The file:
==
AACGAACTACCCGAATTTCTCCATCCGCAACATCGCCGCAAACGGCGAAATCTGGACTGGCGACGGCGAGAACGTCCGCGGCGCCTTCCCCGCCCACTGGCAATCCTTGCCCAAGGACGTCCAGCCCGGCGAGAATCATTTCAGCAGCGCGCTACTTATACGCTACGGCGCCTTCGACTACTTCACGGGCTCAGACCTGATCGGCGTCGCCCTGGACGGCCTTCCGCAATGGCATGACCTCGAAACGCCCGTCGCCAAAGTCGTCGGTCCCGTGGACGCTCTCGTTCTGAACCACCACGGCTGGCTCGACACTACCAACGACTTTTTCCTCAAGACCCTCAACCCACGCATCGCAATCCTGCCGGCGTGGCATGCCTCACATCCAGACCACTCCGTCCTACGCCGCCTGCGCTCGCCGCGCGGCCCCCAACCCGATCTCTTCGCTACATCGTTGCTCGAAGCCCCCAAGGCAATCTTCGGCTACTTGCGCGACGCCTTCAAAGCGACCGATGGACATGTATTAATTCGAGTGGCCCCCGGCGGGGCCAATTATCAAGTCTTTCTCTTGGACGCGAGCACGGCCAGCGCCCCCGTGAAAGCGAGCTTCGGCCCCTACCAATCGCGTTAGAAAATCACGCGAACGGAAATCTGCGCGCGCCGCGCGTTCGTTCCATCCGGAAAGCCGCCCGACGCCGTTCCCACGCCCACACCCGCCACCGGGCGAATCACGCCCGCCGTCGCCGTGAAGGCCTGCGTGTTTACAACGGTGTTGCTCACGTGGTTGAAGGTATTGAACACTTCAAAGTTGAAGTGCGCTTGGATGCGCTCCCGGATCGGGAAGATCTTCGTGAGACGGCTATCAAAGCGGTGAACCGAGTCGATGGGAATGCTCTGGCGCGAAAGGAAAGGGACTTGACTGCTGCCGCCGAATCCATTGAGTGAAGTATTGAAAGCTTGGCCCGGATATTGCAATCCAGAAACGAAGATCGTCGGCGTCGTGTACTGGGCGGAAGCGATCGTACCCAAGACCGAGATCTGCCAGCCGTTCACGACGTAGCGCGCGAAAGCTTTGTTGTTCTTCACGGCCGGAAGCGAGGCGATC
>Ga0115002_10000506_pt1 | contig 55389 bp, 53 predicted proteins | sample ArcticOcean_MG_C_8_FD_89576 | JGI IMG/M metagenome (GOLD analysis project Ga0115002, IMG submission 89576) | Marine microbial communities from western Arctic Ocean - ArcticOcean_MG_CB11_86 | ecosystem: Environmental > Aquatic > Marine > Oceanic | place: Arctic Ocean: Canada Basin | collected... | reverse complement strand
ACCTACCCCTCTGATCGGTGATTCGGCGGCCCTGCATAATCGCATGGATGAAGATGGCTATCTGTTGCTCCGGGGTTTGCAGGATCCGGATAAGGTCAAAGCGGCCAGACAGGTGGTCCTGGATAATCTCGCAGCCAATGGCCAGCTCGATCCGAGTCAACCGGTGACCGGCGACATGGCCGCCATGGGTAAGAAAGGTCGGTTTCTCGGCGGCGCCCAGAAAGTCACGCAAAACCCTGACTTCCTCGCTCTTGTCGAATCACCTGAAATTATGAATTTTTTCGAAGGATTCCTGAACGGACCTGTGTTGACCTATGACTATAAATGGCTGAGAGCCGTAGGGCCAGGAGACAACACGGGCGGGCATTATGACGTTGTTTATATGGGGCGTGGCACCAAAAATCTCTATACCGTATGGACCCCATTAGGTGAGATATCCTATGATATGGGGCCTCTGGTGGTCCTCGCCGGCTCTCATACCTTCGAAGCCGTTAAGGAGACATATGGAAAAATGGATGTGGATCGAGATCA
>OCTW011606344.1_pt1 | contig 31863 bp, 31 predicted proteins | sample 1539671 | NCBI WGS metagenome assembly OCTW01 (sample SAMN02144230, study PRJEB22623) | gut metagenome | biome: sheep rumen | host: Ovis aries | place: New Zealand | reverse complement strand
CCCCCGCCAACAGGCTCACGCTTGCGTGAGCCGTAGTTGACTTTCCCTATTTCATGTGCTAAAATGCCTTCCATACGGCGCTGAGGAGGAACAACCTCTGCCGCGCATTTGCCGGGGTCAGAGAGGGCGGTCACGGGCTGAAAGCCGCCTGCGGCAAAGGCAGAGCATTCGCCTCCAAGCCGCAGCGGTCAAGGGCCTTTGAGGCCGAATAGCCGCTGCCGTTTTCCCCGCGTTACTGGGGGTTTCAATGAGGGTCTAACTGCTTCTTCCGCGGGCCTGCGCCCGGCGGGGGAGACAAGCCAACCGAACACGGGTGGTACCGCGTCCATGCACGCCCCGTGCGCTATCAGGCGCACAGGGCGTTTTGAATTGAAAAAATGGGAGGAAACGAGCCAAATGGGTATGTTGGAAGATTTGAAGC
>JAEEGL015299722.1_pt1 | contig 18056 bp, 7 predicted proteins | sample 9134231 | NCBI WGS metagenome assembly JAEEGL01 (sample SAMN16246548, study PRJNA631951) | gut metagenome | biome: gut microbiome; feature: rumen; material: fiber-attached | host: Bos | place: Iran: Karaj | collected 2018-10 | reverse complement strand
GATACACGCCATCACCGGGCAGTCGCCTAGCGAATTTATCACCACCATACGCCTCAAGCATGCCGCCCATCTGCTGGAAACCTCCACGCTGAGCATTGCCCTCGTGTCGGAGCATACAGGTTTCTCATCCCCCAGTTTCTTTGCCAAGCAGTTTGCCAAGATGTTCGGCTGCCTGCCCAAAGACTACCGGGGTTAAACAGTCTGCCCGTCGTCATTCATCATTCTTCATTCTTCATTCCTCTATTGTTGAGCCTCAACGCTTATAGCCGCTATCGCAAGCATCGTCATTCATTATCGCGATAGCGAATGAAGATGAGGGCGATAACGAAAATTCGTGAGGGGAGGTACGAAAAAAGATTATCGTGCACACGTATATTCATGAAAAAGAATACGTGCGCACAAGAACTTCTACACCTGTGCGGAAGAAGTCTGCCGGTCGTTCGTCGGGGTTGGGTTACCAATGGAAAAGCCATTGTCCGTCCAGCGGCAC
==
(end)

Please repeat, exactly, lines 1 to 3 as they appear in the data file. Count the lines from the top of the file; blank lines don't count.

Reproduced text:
AACGAACTACCCGAATTTCTCCATCCGCAACATCGCCGCAAACGGCGAAATCTGGACTGGCGACGGCGAGAACGTCCGCGGCGCCTTCCCCGCCCACTGGCAATCCTTGCCCAAGGACGTCCAGCCCGGCGAGAATCATTTCAGCAGCGCGCTACTTATACGCTACGGCGCCTTCGACTACTTCACGGGCTCAGACCTGATCGGCGTCGCCCTGGACGGCCTTCCGCAATGGCATGACCTCGAAACGCCCGTCGCCAAAGTCGTCGGTCCCGTGGACGCTCTCGTTCTGAACCACCACGGCTGGCTCGACACTACCAACGACTTTTTCCTCAAGACCCTCAACCCACGCATCGCAATCCTGCCGGCGTGGCATGCCTCACATCCAGACCACTCCGTCCTACGCCGCCTGCGCTCGCCGCGCGGCCCCCAACCCGATCTCTTCGCTACATCGTTGCTCGAAGCCCCCAAGGCAATCTTCGGCTACTTGCGCGACGCCTTCAAAGCGACCGATGGACATGTATTAATTCGAGTGGCCCCCGGCGGGGCCAATTATCAAGTCTTTCTCTTGGACGCGAGCACGGCCAGCGCCCCCGTGAAAGCGAGCTTCGGCCCCTACCAATCGCGTTAGAAAATCACGCGAACGGAAATCTGCGCGCGCCGCGCGTTCGTTCCATCCGGAAAGCCGCCCGACGCCGTTCCCACGCCCACACCCGCCACCGGGCGAATCACGCCCGCCGTCGCCGTGAAGGCCTGCGTGTTTACAACGGTGTTGCTCACGTGGTTGAAGGTATTGAACACTTCAAAGTTGAAGTGCGCTTGGATGCGCTCCCGGATCGGGAAGATCTTCGTGAGACGGCTATCAAAGCGGTGAACCGAGTCGATGGGAATGCTCTGGCGCGAAAGGAAAGGGACTTGACTGCTGCCGCCGAATCCATTGAGTGAAGTATTGAAAGCTTGGCCCGGATATTGCAATCCAGAAACGAAGATCGTCGGCGTCGTGTACTGGGCGGAAGCGATCGTACCCAAGACCGAGATCTGCCAGCCGTTCACGACGTAGCGCGCGAAAGCTTTGTTGTTCTTCACGGCCGGAAGCGAGGCGATC
>Ga0115002_10000506_pt1 | contig 55389 bp, 53 predicted proteins | sample ArcticOcean_MG_C_8_FD_89576 | JGI IMG/M metagenome (GOLD analysis project Ga0115002, IMG submission 89576) | Marine microbial communities from western Arctic Ocean - ArcticOcean_MG_CB11_86 | ecosystem: Environmental > Aquatic > Marine > Oceanic | place: Arctic Ocean: Canada Basin | collected... | reverse complement strand
ACCTACCCCTCTGATCGGTGATTCGGCGGCCCTGCATAATCGCATGGATGAAGATGGCTATCTGTTGCTCCGGGGTTTGCAGGATCCGGATAAGGTCAAAGCGGCCAGACAGGTGGTCCTGGATAATCTCGCAGCCAATGGCCAGCTCGATCCGAGTCAACCGGTGACCGGCGACATGGCCGCCATGGGTAAGAAAGGTCGGTTTCTCGGCGGCGCCCAGAAAGTCACGCAAAACCCTGACTTCCTCGCTCTTGTCGAATCACCTGAAATTATGAATTTTTTCGAAGGATTCCTGAACGGACCTGTGTTGACCTATGACTATAAATGGCTGAGAGCCGTAGGGCCAGGAGACAACACGGGCGGGCATTATGACGTTGTTTATATGGGGCGTGGCACCAAAAATCTCTATACCGTATGGACCCCATTAGGTGAGATATCCTATGATATGGGGCCTCTGGTGGTCCTCGCCGGCTCTCATACCTTCGAAGCCGTTAAGGAGACATATGGAAAAATGGATGTGGATCGAGATCA